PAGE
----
The other day I was trying to park the car so that I could get to a meeting. No matter where or which way I tried to turn, all of the streets were either blocked or went one way–the wrong way. Finally, I pulled up on one block where there was a parking garage just in off the corner. There was one car ahead of me on the block and a fire truck was blocking the street in front of that. The firefighters were standing around on the sidewalk, so I foolishly thought that meant they were about to pull away and I would be able to pull into the garage that was about ten feet away. After waiting about five minutes for the fire truck to move, a woman walked over to the passenger window of the car in front of me, spoke to them for less than a minute and walked away from their car. I thought she knew them and had just stopped to say hello. She then came over to me. The woman was middle-aged, and well dressed with a very pretty umbrella shielding her from the rain. I tentatively opened the window a couple of inches hoping that it would not rain into the car, but enough so that I could hear her. She informed me that the firefighters were waiting for ConEd (the local NYC power company) and that it would be a while before they moved and I could move up the block. She then suggested that I back out of the street – a generally risky move in NYC. With no choice and a meeting that I was late for, that is exactly what I did. I waited for the traffic light to be in my favor and I backed out into the intersection and then started to proceed around to another garage that I had passed in my earlier wanderings. I got two blocks further, and still half a block from the garage I was heading to when I was rewarded with a spot on the street (a prized commodity in NYC) barely ten feet from the building where my meeting was.
Through the entire ordeal I maintained a relatively calm demeanor. I called ahead to my meeting twice to keep them updated, but no yelling and muttering to myself in the car while I drove around and around. This made me start to wonder, what would I learn if I put my main character through this kind of frustrating situation? What would I learn if I put my villain through this torture, New York style? There are many things to be learned about ourselves and our characters by putting them into this predicament. For instance, will they get frustrated; will they call ahead, or not; how will they react to the woman who approached the car? Will they have a surprising reaction? Travis Bickle in Taxi Driver comes to mind as an example.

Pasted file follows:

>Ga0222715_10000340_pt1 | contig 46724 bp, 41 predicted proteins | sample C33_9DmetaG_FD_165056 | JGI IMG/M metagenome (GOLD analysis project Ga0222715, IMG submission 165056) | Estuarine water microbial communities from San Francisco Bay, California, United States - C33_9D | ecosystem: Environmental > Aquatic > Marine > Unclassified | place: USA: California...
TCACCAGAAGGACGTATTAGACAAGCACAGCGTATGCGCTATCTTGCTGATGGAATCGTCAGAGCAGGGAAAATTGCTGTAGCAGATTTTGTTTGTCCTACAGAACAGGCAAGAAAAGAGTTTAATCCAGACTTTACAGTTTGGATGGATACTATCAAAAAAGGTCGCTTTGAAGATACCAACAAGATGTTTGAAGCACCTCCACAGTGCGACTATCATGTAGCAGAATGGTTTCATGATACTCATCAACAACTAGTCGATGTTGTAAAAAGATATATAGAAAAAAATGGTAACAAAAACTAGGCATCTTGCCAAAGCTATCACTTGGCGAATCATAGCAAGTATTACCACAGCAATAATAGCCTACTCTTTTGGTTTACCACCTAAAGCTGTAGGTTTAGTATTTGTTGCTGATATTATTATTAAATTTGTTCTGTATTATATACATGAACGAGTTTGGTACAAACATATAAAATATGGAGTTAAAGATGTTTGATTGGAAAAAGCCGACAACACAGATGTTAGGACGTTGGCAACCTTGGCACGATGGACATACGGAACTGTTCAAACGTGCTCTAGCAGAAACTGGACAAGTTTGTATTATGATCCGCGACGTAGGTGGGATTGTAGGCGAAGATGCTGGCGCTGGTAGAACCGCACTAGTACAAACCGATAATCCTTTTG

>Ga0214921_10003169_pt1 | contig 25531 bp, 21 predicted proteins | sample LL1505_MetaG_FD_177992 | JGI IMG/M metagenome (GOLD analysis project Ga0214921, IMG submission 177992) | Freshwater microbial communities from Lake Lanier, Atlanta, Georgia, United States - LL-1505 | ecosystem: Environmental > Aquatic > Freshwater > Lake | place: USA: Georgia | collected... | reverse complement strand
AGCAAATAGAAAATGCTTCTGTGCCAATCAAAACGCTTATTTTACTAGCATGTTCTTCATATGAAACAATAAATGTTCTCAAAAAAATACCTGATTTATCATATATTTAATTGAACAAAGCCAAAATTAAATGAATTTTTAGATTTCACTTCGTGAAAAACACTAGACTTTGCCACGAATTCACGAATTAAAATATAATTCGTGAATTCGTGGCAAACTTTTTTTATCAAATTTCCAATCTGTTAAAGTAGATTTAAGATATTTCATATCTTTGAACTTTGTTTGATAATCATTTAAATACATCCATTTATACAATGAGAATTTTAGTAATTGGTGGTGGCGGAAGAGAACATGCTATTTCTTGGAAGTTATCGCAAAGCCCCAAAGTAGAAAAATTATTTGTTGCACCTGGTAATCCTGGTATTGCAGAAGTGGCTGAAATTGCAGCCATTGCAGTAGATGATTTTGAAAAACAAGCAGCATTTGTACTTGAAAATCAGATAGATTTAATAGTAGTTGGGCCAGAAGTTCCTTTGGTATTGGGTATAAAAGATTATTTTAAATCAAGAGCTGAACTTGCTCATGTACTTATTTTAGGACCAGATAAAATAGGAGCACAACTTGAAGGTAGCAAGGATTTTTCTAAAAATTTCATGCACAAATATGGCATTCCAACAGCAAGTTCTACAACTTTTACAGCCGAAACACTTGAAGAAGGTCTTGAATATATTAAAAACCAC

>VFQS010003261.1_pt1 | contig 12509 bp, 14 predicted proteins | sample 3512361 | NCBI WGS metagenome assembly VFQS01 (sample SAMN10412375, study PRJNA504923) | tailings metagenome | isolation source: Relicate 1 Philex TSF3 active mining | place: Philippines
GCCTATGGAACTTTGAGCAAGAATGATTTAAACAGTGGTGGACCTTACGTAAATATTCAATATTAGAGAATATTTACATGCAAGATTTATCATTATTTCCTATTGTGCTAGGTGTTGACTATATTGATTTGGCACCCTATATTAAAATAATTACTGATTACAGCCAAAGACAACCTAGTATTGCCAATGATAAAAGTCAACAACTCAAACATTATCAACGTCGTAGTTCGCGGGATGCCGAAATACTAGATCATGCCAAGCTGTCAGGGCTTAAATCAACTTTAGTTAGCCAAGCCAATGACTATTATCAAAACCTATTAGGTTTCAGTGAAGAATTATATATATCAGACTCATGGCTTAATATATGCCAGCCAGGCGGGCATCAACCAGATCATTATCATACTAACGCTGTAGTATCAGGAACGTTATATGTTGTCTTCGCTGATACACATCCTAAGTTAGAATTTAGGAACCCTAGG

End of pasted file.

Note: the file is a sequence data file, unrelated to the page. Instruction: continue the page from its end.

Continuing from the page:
In these exercises I have you set the timer and write first about your hero or main character and then in some cases you repeat the exercise for your villain or other characters. This time, however, I want you to set the timer and writing in the first person, complete the exercise for your villain.
- Set a timer for 15 minutes. Put your villain in the scenario described above, and writing in first person (and by hand) describe how your villain feels as they are driving around and around. At what point will they give up and just pull into the first garage that they pass without looking at the cost, if at all? Do they call ahead? Try to get to the emotions that are being triggered.
- Next set the timer again for 5 minutes and write in the first person, about how they relate to the woman who comes over to the car. Do they even open the window, do they engage her in conversation?
- If you would like, you can now complete the exercise for other characters using the same method.
Obviously, the type of villain will alter some parts of the answers, however, no matter the villain, this exercise will give you tremendous insight into your character and enable you to write richer characters.
Here’s to your successful and happy writing,
Professor Marilyn Horowitz
copyright (c)2015 by Marilyn Horowitz